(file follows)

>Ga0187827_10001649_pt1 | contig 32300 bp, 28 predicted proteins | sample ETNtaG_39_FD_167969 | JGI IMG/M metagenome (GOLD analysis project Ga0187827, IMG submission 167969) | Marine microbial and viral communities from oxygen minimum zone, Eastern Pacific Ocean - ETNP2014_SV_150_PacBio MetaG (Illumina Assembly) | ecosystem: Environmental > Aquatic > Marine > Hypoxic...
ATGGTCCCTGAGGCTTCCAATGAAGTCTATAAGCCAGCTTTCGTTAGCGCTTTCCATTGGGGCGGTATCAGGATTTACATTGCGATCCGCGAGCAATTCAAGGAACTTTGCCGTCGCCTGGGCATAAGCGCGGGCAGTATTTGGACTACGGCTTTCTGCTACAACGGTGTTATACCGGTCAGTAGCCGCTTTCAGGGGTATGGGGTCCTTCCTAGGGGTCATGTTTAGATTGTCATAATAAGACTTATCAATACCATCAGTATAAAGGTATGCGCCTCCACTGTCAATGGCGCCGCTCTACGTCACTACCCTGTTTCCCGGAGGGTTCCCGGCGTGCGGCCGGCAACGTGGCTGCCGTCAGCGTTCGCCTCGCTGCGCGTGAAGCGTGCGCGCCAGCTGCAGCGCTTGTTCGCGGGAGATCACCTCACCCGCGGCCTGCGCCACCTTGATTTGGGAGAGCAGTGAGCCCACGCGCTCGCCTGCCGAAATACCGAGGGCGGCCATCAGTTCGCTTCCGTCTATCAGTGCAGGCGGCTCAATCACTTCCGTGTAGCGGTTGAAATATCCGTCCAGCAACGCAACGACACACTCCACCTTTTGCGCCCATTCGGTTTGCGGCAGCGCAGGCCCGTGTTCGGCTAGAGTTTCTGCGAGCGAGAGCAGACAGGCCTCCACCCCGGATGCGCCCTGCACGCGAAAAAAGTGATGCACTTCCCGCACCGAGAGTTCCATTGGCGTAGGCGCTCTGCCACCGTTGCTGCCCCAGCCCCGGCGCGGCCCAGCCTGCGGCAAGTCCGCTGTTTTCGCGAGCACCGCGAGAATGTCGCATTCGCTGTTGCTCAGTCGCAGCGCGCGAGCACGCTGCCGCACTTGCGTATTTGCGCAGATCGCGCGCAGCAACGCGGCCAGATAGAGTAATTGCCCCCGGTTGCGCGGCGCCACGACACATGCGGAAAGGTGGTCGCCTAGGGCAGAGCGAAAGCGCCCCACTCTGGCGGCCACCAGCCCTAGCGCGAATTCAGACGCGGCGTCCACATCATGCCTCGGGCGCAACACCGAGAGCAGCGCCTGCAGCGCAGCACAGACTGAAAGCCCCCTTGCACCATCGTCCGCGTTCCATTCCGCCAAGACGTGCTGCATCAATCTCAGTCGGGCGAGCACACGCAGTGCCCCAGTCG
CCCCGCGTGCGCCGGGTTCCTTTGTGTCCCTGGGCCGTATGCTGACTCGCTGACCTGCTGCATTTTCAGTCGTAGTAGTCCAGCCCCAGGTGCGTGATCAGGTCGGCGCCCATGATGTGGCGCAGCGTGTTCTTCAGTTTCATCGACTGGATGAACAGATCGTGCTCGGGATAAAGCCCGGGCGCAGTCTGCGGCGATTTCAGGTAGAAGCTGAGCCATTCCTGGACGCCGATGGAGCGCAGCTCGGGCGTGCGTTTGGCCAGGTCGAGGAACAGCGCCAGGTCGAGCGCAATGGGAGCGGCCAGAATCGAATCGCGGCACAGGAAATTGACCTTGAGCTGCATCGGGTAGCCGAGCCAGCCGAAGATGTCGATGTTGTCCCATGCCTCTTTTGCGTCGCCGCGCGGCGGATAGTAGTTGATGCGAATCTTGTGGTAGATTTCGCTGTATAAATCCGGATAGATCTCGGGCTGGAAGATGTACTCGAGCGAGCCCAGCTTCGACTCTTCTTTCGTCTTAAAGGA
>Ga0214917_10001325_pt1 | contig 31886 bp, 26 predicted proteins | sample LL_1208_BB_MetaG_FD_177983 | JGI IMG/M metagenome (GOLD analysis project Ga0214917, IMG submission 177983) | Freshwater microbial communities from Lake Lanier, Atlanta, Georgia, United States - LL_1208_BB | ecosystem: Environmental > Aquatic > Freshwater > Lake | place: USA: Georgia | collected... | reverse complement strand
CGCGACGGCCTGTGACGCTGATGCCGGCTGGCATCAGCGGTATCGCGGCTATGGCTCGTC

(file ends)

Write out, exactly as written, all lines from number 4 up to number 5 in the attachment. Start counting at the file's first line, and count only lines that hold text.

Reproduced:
>Ga0214917_10001325_pt1 | contig 31886 bp, 26 predicted proteins | sample LL_1208_BB_MetaG_FD_177983 | JGI IMG/M metagenome (GOLD analysis project Ga0214917, IMG submission 177983) | Freshwater microbial communities from Lake Lanier, Atlanta, Georgia, United States - LL_1208_BB | ecosystem: Environmental > Aquatic > Freshwater > Lake | place: USA: Georgia | collected... | reverse complement strand
CGCGACGGCCTGTGACGCTGATGCCGGCTGGCATCAGCGGTATCGCGGCTATGGCTCGTC